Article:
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Seven Brews to Celebrate the Anniversary of the Seven Summits

If you can't climb them yourself, you might as well drink like you did

If you can't climb them yourself, you might as well drink like you did

We weren’t actually there when Richard Bass summited Mount Everest on April 30, 1985, becoming the first to bag the highest mountain on every continent. But we’ll guess what he said as he began the trek back to Base Camp: “I could really go for a beer.”

To toast the anniversary of Bass’ accomplishment, we’ve assembled a list of the best brews to pair with every peak on his list—most are named after the peak and made in a brewery nearby. Note that unlike the current list, Bass counted Australia’s Mount Kosciuszko, not Indonesia’s Puncak Jaya, as Oceania’s highest peak. While Puncak Jaya is now most commonly accepted in the Seven Summits list, we went with Kosciuszko to honor Bass’ choice (and because there is no beer named after Puncak Jaya). Many of these beers aren’t available stateside, but they are an excuse to go straight to the source.


Everest Beer

Mount Everest Brewery; Kathmandu, Nepal

This Kathmandu brewery started producing an Everest-themed beer in 2003 to mark the 50th anniversary of Sir Edmund Hillary and Tenzing Norgay’s summit. The most exciting thing about the beer may be its label, which shows a historic image of Norgay on Everest. What’s inside the bottle is pretty standard: a light, somewhat grainy lager without much in the way of oomph.

Andes Red Lager

Quilmes; Quilmes, Argentina

For Aconcagua, we chose Argentina’s version of macrobeer—the Quilmes brand is the most ubiquitous bottle in the country. Still, the Andes Red Lager offers a sturdy hit of malt and just enough bitterness to make it interesting. If you’re feeling extra inspired, its deep amber color is reminiscent of watching the sunrise over the Andes.

Denali Schwarzbier

Denali Brewing Company; Talkeetna, Alaska

On your way to the base of the mountain, make a pit stop in Talkeetna, Alaska, to pick up a six-pack of this traditional German-style Schwarzbier. Each can encapsulates the perfect blend of Nobel hops with Pilsner and Munich malts. At 5.1 percent ABV, it won’t knock you on your ass after your grand adventure, but it will give you a good buzz.

Kilimanjaro Premium Lager

Tanzania Breweries; Dar es Salaam, Tanzania

We officially chose the beer named after the peak, but if we were judging on taste, we’d choose Serengeti by Serengeti Breweries instead, based on the intel of a local guide. “Kilimanjaro beer is undoubtedly popular; I think it’s the bestseller in Tanzania, and you have to try it at least once,” says Henry Stedman, who wrote the bestselling guidebook Kilimanjaro: The Trekking Guide to Africa’s Highest Mountain. But, he says, “I personally prefer either Serengeti or Ndovu. I find Kili beer a little bland—all gas and little flavor—whereas the other two are positively tasty.”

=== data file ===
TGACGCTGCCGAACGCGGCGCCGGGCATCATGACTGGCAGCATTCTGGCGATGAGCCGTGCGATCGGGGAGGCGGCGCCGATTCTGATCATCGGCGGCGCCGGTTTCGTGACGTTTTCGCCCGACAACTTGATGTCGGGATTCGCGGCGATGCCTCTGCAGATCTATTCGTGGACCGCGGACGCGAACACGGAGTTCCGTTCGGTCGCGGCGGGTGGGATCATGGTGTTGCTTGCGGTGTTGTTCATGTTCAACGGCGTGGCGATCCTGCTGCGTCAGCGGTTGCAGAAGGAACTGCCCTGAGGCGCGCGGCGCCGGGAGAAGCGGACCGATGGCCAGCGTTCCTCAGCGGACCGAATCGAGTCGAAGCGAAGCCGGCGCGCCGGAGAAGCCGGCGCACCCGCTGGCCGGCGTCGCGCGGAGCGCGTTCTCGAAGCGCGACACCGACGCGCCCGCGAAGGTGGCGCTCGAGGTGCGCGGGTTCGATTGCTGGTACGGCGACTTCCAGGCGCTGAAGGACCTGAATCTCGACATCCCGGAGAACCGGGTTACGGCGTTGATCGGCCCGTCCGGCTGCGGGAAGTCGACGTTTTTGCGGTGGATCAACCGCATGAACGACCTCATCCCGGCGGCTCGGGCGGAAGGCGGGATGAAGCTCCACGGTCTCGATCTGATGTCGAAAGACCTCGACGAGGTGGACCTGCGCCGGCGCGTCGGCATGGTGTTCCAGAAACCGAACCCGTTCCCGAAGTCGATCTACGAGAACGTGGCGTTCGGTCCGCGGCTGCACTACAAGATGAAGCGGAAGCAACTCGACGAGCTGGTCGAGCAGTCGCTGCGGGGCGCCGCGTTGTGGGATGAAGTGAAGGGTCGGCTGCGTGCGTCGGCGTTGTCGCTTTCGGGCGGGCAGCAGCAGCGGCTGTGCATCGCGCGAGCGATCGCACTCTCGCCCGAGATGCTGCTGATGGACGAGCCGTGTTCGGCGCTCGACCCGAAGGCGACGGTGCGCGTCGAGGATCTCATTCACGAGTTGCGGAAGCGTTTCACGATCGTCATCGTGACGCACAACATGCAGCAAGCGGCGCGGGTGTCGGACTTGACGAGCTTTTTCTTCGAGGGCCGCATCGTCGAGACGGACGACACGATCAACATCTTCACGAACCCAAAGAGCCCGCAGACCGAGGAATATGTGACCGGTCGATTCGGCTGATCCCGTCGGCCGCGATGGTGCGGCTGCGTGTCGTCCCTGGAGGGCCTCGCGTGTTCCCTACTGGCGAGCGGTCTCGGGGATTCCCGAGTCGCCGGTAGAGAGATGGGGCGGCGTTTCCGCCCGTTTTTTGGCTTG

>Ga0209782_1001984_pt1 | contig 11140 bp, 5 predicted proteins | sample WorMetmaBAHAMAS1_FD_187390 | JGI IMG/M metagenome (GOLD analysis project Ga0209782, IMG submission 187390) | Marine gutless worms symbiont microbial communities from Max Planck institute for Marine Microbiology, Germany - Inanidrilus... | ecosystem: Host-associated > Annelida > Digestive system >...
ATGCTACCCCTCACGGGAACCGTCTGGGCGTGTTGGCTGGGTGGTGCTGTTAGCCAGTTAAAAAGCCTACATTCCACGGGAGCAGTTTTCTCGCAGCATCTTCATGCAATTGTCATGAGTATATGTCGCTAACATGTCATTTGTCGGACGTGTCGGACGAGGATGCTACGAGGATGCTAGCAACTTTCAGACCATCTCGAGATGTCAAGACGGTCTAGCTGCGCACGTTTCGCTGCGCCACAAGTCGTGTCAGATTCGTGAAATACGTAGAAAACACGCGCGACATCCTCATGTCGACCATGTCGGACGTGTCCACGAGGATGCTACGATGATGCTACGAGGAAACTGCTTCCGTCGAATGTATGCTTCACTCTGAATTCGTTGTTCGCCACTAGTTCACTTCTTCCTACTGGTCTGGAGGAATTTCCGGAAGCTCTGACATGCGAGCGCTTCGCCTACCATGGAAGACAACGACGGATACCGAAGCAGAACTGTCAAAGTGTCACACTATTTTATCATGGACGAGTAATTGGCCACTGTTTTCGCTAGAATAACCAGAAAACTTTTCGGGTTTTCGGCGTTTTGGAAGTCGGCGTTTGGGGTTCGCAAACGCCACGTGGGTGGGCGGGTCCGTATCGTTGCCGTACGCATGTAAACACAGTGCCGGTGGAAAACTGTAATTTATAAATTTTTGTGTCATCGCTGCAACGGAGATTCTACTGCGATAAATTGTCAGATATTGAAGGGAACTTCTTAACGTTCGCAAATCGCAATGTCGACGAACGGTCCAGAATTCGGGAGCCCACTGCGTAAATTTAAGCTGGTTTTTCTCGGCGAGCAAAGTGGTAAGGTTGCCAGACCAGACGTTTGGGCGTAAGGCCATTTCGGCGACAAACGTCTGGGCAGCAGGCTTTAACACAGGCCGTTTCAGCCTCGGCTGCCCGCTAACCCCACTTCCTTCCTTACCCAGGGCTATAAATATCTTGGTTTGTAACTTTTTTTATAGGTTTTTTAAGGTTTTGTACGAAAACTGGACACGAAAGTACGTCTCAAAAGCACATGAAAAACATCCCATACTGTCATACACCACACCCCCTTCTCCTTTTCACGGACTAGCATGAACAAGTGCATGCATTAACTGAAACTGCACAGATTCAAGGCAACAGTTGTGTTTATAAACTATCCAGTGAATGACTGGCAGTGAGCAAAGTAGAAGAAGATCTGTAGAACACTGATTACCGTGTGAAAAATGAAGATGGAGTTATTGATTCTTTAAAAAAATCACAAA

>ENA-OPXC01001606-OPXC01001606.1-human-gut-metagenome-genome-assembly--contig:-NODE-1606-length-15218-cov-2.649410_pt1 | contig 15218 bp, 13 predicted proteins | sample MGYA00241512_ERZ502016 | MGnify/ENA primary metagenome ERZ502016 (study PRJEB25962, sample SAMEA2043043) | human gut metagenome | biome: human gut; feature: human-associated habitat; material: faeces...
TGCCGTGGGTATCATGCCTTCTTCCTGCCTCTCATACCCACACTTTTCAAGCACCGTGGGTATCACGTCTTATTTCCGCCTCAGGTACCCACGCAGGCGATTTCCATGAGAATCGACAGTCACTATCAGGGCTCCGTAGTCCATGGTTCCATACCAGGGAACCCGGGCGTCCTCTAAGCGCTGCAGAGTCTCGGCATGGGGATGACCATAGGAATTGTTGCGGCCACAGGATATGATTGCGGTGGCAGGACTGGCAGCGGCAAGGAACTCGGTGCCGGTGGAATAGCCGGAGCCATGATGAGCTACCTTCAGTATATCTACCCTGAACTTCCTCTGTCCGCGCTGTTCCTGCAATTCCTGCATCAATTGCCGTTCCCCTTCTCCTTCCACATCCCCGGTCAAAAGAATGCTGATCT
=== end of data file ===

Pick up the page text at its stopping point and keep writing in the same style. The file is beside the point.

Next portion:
Elbrus

Night Shift Brewing; Everett, Massachusetts

Last year, the Massachusetts-based Night Shift Brewing named its barrel-aged beers for epic peaks. For the Russian imperial stout, the natural choice was Elbrus. It’s a 9.2 percent ABV fire-breathing bourbon barrel–aged stout that, like climbing Russia’s highest peak, you won’t soon forget. It was released only to those in Night Shift’s Barrel Society, a paid program that rewards members with special-edition beers. But if you’re lucky, you might be able to find a bottle rattling around somewhere on the internet or a kind friend who will share theirs with you.

Kosciuszko Pale Ale

Kosciuszko Brewery; New South Wales, Australia

On your way to the peak’s trailhead, you’ll pass the Banjo Peterson Inn, which houses the Kosciuszko Brewing Company. This 4.5 percent ABV Australian pale ale is the brewery’s flagship, and lots of work has gone into perfecting it. The pale and Munich malts work in perfect balance with Tasmanian-grown hops. If you’ve got extra time, take a tour of the brewery, which is in the same building as the taps.

Antarctic Nail Ale

Nail Brewing; Perth, Australia

Yes, we cheated here—there is no Vinson beer. Hell, there’s not much (official) beer to found in Antarctica: despite a rising culture of home brewing happening at Antarctica’s research stations, shipping beer off the continent is almost impossible. But since you’re shelling out $40,000 to fly to Antarctica and climb Mount Vinson, may we suggest bringing a bottle of the world’s most expensive beer with you? In 2010, Nail Brewing decided to make its Antarctic Nail Ale with water from an Antarctic iceberg. The oversized ice cube was sent to Perth, Australia, where it was turned into an Australian-style pale ale. Thirty numbered bottles were auctioned off, with one fetching $1,850. We’d say it tastes best cold, but honestly, there won’t be any other choice in how you drink it.

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